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Local Musicians Mourn The Loss Of 'The Evel Knievel Of The Tuba'07:47
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Sam Pilafian plays the tuba in Thailand. The prolific brass musician was a fixture in Boston for many years. He died in April at 69. (Courtesy/Boston Brass)
Sam Pilafian plays the tuba in Thailand. The prolific brass musician was a fixture in Boston for many years. He died in April at 69. (Courtesy/Boston Brass)

You might not know Sam Pilafian by name, but you've probably heard his tuba.

Whether it was on Pink Floyd's "The Wall" or he was playing while doing a headstand — a move that gave him the nickname "the Evel Knievel of the tuba" — Pilafian became perhaps the most prolific tuba player in Boston. He spent much of his career in Boston teaching, performing and re-imagining brass music.

Pilafian died in April at 69 from colon cancer.

Back in the '80s, Mister Rogers wanted to introduce kids to brass instruments. So, he brought his show to Pilafian's home in Brookline. He did his best to teach Rogers to play.

It made sense, because Pilafian was a lifelong teacher — not just of the tuba, but all brass instruments.

Joe Foley, of Sherborn, is an orchestral trumpet player and a former student of Pilafian. He recently found old notes from some of Pilafian's masterclasses.

"These are from a few different people," Foley said, flipping through pages of handwritten and typed notes about breathing techniques and performing. "You could tell people were sort of hanging onto his every word. Back then, he was talking about being very flexible, being in shape."

When Foley was a student, worried about his future, he turned to Pilafian for advice.

"He looked straight at me and he just said, 'Be ready,' " he remembered. "And I knew what he was saying. He was saying anything that's a weakness in your playing, you want to address that because when you're working as a musician, you don't have time to deal with all that."

In addition to being a teacher, Pilafian was an accomplished performer.

While at Tanglewood in the summer of 1971, music icon Leonard Bernstein took notice of him and a handful of other young brass musicians. Pilafian remembered the moment on "The Brass Junkies" podcast.

Brass musician Sam Pilafian plays the tuba in Tokyo. (Courtesy Pablo Camacho via Boston Brass)
Brass musician Sam Pilafian plays the tuba in Tokyo. (Courtesy Pablo Camacho via Boston Brass)

"So Bernstein told us that we sound the same," Pilafinan recounted. And Bernstein wanted to know where they were all from. They were from different parts of the country. "And he said 'well it's not because you play the same youth symphony'."

Bernstein assembled an impromptu quintet, which became Empire Brass. It was based in Boston, but toured the world.

Dave Ohanian played French horn with the group.

"Sam and I — we had a natural fit together," he said. "It just seemed to go very smoothly."

Ohanian was in the Mister Rogers episode with Pilafian, where they played a duet by Handel. But they didn't just get along musically. They also became good friends.

"We're both Armenian, so there was a natural affinity there," Ohanian said. "And also people thought we were cousins, so we'd play that up. We'd say, 'Yeah, we're cousins.' "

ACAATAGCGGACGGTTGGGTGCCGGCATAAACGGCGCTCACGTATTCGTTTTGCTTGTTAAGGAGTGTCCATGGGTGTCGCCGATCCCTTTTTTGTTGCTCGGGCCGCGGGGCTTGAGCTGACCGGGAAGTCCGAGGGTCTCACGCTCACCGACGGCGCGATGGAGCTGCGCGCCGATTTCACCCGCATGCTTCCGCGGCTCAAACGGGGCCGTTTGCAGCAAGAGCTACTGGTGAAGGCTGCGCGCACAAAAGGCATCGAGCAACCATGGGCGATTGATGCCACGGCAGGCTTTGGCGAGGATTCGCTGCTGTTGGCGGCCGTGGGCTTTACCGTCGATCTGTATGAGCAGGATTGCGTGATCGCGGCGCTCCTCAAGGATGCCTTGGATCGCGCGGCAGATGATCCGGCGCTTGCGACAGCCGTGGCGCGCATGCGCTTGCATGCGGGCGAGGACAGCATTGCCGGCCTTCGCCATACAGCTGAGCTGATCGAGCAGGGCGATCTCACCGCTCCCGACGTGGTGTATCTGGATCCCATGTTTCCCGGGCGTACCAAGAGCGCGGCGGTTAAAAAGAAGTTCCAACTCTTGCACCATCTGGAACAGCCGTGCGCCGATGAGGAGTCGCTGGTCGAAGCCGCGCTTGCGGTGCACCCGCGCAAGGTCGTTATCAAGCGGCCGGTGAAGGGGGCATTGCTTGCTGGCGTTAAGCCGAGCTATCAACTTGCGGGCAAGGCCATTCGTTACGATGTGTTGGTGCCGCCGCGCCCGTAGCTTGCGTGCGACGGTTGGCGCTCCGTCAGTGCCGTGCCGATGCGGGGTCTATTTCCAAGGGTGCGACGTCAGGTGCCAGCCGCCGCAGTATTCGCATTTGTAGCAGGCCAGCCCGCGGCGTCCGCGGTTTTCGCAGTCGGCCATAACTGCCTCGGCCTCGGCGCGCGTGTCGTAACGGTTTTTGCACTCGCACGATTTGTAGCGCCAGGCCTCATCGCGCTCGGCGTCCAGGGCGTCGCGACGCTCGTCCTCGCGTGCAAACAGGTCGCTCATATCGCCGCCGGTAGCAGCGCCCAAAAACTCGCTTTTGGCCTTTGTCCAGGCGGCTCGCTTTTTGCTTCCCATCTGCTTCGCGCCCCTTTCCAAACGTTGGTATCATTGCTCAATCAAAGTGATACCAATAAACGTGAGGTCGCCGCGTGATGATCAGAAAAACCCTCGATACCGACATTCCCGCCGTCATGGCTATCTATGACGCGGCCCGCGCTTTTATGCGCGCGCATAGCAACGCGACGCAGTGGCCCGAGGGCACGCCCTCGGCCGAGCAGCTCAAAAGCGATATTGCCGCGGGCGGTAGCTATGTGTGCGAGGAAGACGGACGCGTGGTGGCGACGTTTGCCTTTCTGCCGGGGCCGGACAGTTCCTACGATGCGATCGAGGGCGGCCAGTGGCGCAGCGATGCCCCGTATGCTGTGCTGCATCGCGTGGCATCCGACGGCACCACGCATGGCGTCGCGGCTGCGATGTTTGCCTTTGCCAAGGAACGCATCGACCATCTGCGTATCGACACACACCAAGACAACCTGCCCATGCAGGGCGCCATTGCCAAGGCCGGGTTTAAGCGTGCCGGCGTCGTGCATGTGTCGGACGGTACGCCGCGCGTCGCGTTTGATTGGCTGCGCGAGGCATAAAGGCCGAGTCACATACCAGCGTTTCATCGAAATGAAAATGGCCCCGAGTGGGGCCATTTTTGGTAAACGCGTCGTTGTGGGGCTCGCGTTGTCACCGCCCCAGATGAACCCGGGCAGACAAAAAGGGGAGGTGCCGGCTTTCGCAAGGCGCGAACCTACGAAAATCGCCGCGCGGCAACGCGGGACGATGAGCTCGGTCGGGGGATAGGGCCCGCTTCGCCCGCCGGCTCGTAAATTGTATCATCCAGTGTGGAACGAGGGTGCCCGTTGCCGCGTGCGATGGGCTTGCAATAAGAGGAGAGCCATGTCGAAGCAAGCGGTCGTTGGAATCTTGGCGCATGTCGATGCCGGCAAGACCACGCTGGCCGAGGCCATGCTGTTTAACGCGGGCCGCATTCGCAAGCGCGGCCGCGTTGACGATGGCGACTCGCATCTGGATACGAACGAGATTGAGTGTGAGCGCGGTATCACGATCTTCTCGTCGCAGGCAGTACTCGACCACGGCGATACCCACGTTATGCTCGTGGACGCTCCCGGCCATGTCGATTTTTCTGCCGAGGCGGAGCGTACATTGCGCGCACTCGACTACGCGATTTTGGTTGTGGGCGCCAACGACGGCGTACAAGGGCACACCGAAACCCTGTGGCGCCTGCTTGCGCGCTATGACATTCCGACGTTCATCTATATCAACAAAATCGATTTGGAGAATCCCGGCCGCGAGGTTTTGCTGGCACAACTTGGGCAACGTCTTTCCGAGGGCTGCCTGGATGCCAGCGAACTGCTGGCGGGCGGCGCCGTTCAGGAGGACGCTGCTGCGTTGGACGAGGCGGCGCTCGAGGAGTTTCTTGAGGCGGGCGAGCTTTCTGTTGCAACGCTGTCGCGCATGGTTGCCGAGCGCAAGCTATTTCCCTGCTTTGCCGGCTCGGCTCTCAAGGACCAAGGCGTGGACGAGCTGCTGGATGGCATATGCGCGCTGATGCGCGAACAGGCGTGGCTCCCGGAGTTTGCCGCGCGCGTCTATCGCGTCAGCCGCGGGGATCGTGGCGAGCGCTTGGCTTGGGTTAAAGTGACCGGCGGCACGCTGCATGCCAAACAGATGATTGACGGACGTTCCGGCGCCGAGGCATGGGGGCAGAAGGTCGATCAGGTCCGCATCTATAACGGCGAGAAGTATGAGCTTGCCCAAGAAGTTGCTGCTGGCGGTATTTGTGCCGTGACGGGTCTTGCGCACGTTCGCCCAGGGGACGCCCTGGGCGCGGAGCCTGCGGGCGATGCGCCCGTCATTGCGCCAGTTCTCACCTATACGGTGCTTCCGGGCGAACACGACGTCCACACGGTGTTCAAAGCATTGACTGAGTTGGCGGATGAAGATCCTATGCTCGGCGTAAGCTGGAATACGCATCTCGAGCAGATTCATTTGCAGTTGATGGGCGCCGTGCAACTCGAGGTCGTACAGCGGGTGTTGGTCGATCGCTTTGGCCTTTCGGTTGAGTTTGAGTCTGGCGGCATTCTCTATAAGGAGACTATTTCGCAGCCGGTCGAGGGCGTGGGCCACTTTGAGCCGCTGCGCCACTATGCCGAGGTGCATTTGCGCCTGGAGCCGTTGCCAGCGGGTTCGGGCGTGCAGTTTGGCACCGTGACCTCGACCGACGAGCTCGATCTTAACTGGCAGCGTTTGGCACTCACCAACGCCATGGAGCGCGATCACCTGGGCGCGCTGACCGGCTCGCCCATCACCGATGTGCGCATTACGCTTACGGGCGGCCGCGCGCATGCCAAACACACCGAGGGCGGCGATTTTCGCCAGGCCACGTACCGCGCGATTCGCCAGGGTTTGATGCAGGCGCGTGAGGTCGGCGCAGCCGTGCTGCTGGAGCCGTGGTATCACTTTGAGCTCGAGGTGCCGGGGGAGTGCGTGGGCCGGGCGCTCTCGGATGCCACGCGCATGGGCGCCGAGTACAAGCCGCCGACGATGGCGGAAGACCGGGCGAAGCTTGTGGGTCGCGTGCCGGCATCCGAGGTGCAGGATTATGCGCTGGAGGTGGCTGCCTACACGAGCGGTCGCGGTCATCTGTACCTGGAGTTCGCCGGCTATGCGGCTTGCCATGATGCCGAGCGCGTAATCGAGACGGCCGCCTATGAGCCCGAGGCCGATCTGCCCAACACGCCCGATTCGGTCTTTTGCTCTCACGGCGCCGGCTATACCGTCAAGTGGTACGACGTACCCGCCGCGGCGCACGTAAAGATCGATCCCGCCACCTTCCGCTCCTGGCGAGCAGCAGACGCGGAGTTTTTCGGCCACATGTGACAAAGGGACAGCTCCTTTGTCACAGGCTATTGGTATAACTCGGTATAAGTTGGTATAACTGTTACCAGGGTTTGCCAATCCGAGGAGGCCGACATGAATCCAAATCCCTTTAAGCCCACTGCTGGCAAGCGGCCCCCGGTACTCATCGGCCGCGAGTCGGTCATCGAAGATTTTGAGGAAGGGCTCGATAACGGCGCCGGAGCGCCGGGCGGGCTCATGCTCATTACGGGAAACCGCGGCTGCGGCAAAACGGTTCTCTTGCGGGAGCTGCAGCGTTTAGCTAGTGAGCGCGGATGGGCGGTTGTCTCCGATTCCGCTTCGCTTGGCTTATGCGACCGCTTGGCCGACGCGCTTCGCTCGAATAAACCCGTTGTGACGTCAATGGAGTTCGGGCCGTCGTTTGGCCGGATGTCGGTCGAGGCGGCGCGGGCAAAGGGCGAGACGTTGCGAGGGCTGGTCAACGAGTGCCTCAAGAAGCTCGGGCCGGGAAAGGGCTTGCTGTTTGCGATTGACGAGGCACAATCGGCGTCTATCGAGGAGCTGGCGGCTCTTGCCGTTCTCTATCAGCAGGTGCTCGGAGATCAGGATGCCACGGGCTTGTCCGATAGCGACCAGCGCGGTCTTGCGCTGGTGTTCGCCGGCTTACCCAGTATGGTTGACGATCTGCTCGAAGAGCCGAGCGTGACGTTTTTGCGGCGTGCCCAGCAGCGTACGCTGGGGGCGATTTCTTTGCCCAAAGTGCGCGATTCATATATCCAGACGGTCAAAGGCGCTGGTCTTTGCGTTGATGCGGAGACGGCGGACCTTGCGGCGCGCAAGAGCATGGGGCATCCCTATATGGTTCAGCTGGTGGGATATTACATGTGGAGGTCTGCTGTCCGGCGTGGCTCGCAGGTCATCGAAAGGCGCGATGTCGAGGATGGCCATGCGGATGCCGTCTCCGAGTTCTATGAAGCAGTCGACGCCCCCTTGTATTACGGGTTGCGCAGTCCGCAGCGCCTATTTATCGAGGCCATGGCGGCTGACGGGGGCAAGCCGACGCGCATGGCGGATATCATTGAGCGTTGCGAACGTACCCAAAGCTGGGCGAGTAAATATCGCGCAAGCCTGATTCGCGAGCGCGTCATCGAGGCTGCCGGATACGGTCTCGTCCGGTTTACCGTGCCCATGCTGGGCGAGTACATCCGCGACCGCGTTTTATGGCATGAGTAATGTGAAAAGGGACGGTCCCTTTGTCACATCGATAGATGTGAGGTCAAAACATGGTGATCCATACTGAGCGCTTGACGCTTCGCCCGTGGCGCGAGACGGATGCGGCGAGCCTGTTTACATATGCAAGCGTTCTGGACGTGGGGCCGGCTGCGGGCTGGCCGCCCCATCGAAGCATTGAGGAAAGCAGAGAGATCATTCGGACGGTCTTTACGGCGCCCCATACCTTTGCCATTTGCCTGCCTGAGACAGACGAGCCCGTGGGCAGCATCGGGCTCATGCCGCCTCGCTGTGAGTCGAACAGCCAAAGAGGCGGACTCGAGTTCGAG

Empire Brass' popularity grew. For Pilafian, that eventually caused a challenge: The group was running out of new music to play because there wasn't a robust repertoire for brass ensembles.

"We ran out of rope in terms of literature within the first year," Pilafian remembered on a podcast that discusses musicians and entrepreneurship. "We had to learn how to write and we had to learn how to collaborate with composers and arrangers in an area that was almost uncharted territory."

Empire Brass had new music commissioned. Former student Foley said the group started performing pieces that weren't originally intended for brass instruments.

"There were some Bach pieces that you wouldn't think of," he said. "Things that hadn't even been dreamed of previously."

Thanks, in part, to Pilafian, the literature for brass chamber music expanded.

"He didn't think of music as being categorized that much. He just thought that there's good music and there's boring music. And he didn't want to play any of the boring music."

Dave Ohanian, former colleague of Sam Pilafian

Ohanian said Pilafian's diverse taste in music helped drive that movement.

"He didn't think of music as being categorized that much," he said. "He just thought that there's good music and there's boring music. And he didn't want to play any of the boring music."

Pilafian stayed in Boston with Empire Brass for over two decades before he left to teach in other states. Later in his career, he wanted to tour again. So, he came back to join Boston Brass, whose members grew up idolizing Pilafian — including trumpet player Jeff Connor.

"As we traveled around the world, he was able to see all of his former students — seeing that they were successful," Connor said. "In every place we went — no matter where we were in the world — he had students, which was pretty amazing."

A few years ago, Pilafian said: "Why we study music and why people want to get to the middle of this — to get to the core of what this music performance thing is all about — is to communicate with people."

He said that communication has to start in your heart.

Quincy Walters Twitter Reporter
Quincy Walters is a general assignment reporter for WBUR.

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